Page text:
The Brazilian Journal of Infectious Diseases The Brazilian Journal of Infectious Diseases
Braz J Infect Dis 2017;21:638-47 - Vol. 21 Num.6 DOI: 10.1016/j.bjid.2017.07.003
Original article
Molecular diagnosis of symptomatic toxoplasmosis: a 9-year retrospective and prospective study in a referral laboratory in São Paulo, Brazil
Lilian Muniz Camiloa, Vera Lucia Pereira-Chioccolaa,, , Ricardo Gavaa, Cristina da Silva Meira-Strejevitcha, Jose Ernesto Vidalb,c,d, Cinara Cássia Brandão de Mattose, Fábio Batista Fredericof, Luiz Carlos De Mattose, Lígia Cosentino Junqueira Franco Spegiorine,g, FAMERP Toxoplasma Research Group
a Centro de Parasitologia e Micologia, Instituto Adolfo Lutz, São Paulo, SP, Brazil
b Instituto de Infectologia Emilio Ribas, São Paulo, SP, Brazil
c Faculdade de Medicina, Hospital das Clínicas, da Universidade de São Paulo, São Paulo, SP, Brazil
d Laboratório de Investigação Médica (LIM) 49, Instituto de Medicina Tropical da Universidade de São Paulo, São Paulo, SP, Brazil
e Faculdade de Medicina de São José do Rio Preto, São José do Rio Preto, SP, Brazil
f Ambulatório de Oftalmologia, Fundação Faculdade Regional de Medicina-Hospital de Base, São José do Rio Preto, SP, Brazil
g Hospital da Criança e Maternidade, São José do Rio Preto, SP, Brazil
Received 17 May 2017, Accepted 23 July 2017
Abstract

Symptomatic forms of toxoplasmosis are a serious public health problem and occur in around 10–20% of the infected people. Aiming to improve the molecular diagnosis of symptomatic toxoplasmosis in Brazilian patients, this study evaluated the performance of real time PCR testing two primer sets (B1 and REP-529) in detecting Toxoplasma gondii DNA. The methodology was assayed in 807 clinical samples with known clinical diagnosis, ELISA, and conventional PCR results in a 9-year period. All samples were from patients with clinical suspicion of several features of toxoplasmosis. According to the minimum detection limit curve (in CT), REP-529 had greater sensitivity to detect T. gondii DNA than B1. Both primer sets were retrospectively evaluated using 515 DNA from different clinical samples. The 122 patients without toxoplasmosis provided high specificity (REP-529, 99.2% and B1, 100%). From the 393 samples with positive ELISA, 146 had clinical diagnosis of toxoplasmosis and positive conventional PCR. REP-529 and B1 sensitivities were 95.9% and 83.6%, respectively. Comparison of REP-529 and B1 performances was further analyzed prospectively in 292 samples. Thus, from a total of 807 DNA analyzed, 217 (26.89%) had positive PCR with, at least one primer set and symptomatic toxoplasmosis confirmed by clinical diagnosis. REP-529 was positive in 97.23%, whereas B1 amplified only 78.80%. After comparing several samples in a Brazilian referral laboratory, this study concluded that REP-529 primer set had better performance than B1 one. These observations were based after using cases with defined clinical diagnosis, ELISA, and conventional PCR.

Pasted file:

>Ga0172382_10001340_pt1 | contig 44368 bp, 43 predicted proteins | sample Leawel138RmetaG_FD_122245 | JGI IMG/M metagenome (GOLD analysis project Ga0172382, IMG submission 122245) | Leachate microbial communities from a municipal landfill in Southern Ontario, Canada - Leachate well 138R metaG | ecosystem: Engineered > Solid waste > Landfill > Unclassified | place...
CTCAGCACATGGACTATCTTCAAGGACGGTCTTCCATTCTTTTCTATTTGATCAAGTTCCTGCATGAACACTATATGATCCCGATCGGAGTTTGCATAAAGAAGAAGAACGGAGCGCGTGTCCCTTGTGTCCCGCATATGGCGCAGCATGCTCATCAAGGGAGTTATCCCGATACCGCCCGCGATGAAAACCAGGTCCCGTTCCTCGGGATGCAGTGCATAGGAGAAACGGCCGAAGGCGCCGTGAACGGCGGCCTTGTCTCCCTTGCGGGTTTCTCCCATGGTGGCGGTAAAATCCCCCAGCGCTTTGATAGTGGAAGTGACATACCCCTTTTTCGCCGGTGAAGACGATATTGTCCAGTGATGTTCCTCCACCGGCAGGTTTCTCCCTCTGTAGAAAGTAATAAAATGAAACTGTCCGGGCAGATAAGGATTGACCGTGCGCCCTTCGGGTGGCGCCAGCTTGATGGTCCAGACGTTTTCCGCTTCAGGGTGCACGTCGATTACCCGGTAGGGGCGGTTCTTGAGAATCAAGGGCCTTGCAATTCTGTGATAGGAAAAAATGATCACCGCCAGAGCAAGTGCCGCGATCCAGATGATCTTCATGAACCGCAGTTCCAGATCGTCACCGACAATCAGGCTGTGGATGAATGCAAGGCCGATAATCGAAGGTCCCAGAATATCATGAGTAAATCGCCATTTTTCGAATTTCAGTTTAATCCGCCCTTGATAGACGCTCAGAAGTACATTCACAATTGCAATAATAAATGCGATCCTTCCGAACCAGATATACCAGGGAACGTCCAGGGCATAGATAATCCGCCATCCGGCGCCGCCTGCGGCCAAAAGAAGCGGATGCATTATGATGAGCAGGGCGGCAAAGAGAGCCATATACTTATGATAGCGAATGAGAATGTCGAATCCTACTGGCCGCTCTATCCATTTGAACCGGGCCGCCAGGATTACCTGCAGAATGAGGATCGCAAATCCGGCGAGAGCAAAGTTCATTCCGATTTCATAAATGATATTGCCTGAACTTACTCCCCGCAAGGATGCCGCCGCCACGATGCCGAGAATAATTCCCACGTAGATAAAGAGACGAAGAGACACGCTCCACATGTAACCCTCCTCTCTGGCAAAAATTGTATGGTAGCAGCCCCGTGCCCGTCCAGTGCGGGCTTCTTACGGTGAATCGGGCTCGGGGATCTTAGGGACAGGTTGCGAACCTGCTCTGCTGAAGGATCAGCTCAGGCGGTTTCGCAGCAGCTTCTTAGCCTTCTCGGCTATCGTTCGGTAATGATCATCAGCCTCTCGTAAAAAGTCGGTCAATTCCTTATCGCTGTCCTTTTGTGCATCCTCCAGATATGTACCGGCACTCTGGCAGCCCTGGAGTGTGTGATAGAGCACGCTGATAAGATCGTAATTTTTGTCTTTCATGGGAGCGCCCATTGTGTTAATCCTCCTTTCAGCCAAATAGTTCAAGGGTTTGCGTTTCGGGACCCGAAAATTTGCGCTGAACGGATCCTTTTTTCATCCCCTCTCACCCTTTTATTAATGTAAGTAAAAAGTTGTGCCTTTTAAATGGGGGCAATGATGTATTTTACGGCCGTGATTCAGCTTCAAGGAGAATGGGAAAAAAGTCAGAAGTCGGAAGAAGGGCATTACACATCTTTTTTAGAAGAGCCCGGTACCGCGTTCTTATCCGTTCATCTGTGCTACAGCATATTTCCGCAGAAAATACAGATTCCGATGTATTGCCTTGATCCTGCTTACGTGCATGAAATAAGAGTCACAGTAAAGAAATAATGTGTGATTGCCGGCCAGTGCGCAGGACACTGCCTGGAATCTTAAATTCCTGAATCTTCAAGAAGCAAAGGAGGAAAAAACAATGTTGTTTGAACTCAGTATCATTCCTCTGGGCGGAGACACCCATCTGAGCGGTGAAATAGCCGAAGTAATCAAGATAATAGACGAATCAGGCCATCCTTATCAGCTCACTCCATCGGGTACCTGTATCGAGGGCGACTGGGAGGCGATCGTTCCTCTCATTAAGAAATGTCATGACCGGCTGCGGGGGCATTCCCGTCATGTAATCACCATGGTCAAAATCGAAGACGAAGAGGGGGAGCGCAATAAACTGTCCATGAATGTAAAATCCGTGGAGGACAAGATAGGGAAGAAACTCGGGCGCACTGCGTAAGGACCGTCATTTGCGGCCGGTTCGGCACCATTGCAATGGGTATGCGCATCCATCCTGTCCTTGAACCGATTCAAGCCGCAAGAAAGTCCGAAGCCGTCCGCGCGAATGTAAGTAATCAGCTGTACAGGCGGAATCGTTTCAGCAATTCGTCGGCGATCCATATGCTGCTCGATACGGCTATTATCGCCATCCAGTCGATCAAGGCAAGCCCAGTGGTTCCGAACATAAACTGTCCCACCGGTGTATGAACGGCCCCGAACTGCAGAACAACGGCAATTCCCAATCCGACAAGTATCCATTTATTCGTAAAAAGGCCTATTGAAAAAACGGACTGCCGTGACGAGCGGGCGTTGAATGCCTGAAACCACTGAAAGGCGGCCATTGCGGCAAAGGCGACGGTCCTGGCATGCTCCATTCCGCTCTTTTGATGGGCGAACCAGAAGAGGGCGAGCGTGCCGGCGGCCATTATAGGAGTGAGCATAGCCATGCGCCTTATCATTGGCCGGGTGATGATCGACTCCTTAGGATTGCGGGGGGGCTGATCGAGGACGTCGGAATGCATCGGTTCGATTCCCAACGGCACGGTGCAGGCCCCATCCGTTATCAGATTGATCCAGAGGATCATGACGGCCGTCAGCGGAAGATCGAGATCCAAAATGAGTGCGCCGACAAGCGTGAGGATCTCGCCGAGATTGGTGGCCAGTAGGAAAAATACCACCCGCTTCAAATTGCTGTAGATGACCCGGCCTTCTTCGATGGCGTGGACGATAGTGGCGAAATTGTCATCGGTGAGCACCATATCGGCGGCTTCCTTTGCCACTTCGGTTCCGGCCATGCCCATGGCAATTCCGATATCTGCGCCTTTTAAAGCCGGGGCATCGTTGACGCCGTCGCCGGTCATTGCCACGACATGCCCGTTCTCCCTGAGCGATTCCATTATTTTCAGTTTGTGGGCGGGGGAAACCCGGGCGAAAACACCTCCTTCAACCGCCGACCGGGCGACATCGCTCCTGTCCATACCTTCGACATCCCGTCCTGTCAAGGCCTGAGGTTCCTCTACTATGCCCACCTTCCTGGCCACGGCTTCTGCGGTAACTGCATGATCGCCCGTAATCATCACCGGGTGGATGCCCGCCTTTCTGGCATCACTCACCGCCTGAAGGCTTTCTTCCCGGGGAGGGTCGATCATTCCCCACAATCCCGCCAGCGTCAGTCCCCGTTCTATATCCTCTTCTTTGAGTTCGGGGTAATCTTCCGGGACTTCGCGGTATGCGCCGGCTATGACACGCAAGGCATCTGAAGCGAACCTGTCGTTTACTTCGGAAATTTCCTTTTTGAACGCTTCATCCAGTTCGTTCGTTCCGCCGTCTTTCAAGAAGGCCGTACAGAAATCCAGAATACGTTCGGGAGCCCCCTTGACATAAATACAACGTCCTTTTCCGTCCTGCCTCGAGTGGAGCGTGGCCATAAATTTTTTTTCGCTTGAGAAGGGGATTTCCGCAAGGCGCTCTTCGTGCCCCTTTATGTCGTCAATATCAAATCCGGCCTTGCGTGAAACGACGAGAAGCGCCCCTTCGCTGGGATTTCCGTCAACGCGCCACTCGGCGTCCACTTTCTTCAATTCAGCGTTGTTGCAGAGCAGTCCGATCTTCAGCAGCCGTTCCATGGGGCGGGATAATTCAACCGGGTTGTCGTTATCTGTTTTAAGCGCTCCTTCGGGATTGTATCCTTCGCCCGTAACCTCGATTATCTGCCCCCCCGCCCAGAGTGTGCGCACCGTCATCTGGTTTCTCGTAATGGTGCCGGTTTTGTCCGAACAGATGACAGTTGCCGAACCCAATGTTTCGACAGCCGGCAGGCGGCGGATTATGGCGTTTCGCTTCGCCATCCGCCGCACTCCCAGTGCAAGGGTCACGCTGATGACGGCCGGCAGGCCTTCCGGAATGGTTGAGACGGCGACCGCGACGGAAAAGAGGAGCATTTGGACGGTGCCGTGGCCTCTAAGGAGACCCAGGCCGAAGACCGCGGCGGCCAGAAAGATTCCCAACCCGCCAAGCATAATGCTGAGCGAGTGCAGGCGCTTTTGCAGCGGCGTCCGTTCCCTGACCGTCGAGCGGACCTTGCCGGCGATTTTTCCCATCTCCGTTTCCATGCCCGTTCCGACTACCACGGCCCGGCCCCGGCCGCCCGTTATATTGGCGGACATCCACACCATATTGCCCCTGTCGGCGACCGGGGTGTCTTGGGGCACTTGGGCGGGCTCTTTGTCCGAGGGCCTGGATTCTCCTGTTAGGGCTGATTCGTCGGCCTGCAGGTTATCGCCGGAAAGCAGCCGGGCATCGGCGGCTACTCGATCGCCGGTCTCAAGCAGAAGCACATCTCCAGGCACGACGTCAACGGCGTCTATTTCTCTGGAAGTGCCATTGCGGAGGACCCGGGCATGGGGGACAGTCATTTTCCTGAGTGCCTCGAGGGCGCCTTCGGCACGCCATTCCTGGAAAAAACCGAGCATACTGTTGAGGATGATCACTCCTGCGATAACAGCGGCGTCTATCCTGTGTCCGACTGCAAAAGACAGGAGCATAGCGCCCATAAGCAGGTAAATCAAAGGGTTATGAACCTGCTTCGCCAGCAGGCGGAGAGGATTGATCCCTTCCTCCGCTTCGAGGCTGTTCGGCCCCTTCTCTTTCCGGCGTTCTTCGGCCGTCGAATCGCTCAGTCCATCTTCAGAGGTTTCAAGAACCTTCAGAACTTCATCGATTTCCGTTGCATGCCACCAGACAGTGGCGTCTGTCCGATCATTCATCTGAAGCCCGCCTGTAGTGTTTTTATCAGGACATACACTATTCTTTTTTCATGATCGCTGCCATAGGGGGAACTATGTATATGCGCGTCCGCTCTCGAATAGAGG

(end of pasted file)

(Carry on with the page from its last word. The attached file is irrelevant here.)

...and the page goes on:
Keywords
Toxoplasma gondii, Symptomatic toxoplasmosis, Diagnosis, Real-time polymerase chain reaction
Braz J Infect Dis 2017;21:638-47 - Vol. 21 Num.6 DOI: 10.1016/j.bjid.2017.07.003